Advice for the Noncompetitive Runner

Chicago has 26 miles of lakefront – 19 of those miles are also bike and running paths. This is paradise for athletes and those pursuing a healthy lifestyle in general. When I moved up to Chicago I fell in love; thanks to the lakefront trail. Ever since college I’ve been running, not because I love the competition of running, but because it helps me unwind and destress. Many times we only associate running as a fast-paced competitive sport or a weight loss tool; is it odd I’m telling us it doesn’t have to be?


Sometimes we runners run not just to be in shape physically, but to be in shape mentally.


I completed a half marathon last year (details to come), but not to compete with anyone but myself and to reach my own mental goal: finishing. Running and even the training put me at ease as I needed a distraction in my life at the time – it worked out great and I accomplished something I never thought was possible. 13.1 miles is a lot for most people, but it’s doable. I run to put my soul at ease, and my advice to be sure you keep up with this mental soul food, if you have a hard time getting motivated, is going to sound cheesy.

Find your happy place.

It’s true. Every time I’m running down the trail to the city skyline an overwhelming feeling of thankfulness and amazement hits me like a brick wall. It doesn’t matter if it’s 20 degrees or 80 degrees, I always find myself running here. The view reminds me how lucky I am to be, live, and play in this beautiful city. Not just because it’s scenic, but because living in Chicago was a life goal I have always had since I was two, and here I am. Sometimes we forget how thankful we really should be, and running here – at my happy place – makes me remember.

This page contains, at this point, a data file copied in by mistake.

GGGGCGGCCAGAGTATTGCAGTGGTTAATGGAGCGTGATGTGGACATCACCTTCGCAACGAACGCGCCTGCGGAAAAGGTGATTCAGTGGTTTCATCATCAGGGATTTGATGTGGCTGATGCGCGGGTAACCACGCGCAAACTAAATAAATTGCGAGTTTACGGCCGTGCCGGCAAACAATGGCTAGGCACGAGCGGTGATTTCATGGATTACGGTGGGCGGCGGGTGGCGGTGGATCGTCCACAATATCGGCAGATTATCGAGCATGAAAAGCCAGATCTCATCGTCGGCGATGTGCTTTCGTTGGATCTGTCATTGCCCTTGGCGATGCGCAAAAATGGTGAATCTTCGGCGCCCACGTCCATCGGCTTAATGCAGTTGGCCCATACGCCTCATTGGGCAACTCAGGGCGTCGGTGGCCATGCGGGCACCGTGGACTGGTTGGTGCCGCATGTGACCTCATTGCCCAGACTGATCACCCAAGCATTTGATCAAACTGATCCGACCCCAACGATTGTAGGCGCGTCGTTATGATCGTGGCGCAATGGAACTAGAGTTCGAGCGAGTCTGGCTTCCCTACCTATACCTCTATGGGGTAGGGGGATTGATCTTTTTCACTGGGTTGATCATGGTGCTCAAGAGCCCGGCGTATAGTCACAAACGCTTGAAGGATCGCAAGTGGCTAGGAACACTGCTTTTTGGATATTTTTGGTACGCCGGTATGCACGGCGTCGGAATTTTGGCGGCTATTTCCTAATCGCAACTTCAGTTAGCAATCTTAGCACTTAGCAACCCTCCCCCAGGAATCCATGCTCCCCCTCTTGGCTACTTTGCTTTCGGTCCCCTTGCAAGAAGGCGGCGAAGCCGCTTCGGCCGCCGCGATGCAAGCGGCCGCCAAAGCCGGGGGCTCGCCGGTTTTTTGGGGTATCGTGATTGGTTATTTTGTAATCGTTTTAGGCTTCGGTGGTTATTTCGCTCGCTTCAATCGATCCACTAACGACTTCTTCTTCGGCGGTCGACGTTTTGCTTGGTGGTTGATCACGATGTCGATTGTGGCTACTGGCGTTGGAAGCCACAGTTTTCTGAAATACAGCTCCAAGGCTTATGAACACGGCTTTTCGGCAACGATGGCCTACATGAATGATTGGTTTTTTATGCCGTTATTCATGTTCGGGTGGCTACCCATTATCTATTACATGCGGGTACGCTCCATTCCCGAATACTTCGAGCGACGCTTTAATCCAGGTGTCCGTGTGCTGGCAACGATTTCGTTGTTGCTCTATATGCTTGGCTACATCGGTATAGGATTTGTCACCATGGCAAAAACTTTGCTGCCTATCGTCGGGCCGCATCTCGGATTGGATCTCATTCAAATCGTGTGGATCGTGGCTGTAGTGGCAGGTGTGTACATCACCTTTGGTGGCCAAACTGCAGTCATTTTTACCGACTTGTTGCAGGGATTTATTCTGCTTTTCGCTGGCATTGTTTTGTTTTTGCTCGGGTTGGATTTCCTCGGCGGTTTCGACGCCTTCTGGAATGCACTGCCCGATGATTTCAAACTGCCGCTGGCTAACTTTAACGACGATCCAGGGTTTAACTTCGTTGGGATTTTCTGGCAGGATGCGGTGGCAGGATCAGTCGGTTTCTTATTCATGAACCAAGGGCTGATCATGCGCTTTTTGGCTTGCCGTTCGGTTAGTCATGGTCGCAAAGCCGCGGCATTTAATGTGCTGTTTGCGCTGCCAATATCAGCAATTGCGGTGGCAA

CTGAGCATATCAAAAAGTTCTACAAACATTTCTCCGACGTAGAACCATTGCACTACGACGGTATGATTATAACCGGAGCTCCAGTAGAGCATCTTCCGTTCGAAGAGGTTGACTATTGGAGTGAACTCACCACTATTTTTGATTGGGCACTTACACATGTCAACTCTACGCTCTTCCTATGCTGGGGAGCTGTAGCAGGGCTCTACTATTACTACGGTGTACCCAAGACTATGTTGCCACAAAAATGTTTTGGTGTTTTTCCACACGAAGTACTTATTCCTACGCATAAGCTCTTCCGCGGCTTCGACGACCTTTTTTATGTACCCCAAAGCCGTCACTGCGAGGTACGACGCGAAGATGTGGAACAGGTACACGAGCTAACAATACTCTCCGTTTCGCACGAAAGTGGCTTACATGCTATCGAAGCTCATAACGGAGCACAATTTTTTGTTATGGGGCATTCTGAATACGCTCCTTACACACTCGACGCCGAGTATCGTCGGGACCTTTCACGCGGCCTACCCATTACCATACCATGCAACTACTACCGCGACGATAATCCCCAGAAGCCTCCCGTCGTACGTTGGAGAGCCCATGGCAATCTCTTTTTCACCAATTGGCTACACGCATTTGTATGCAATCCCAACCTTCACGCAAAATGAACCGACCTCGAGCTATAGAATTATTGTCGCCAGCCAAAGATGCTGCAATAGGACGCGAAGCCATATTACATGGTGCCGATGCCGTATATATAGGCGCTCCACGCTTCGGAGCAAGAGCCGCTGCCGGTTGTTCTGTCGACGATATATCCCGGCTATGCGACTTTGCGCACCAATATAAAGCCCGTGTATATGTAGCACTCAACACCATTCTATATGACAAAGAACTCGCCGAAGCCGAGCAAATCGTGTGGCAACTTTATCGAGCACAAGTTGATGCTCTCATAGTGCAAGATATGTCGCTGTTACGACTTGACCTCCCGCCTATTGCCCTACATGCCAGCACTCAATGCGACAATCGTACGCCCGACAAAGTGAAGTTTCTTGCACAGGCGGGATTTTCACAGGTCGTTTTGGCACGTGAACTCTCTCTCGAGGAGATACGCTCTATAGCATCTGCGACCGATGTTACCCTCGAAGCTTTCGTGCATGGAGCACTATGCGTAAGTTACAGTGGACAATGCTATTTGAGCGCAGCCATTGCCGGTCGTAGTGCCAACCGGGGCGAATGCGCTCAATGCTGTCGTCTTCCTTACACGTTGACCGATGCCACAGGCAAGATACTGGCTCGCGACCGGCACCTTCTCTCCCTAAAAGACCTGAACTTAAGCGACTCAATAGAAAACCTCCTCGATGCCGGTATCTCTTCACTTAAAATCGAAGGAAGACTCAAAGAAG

Even before I moved to Chicago I found my go-to spot, which ironically still involved running by a lake. Not always will skyline views be an option, but find somewhere beautiful, somewhere you love, and try running there. You will be surprised how it motivates you to achieve your goals and be thankful for where you are.

Sometimes we need a refresher to do things because we love them and because we love the journey not just the results.




5 Tips for Transplants

Nearly three million people live in Chicago in 77 community areas containing more than one hundred neighborhoods. Diversity makes Chicago…Chicago. For those of us who are transplants coming from small towns or other cities, here are five tips to skim – I’ve learned to embrace these things after moving to one of these Chicago neighborhoods, Lincoln Park, in September.

1. Dress for the weather. Duh, right? We would think this should go unsaid. Even for those of us who have grown up with frigid winters can forget this, and I get why. Coming from a town in central Illinois where winters are brutal, you would think I would’ve been prepared, but in urban environments we’re less likely to have a car or use a car. Residents are more likely to be stuck waiting outside for public transportation or taking long strolls to work. If we dress properly it’s really not that bad… just invest in thermal boots! We all know Chicago basically only has two seasons… Winter and slightly not winter. Don’t believe me? Check out the stats for yourself.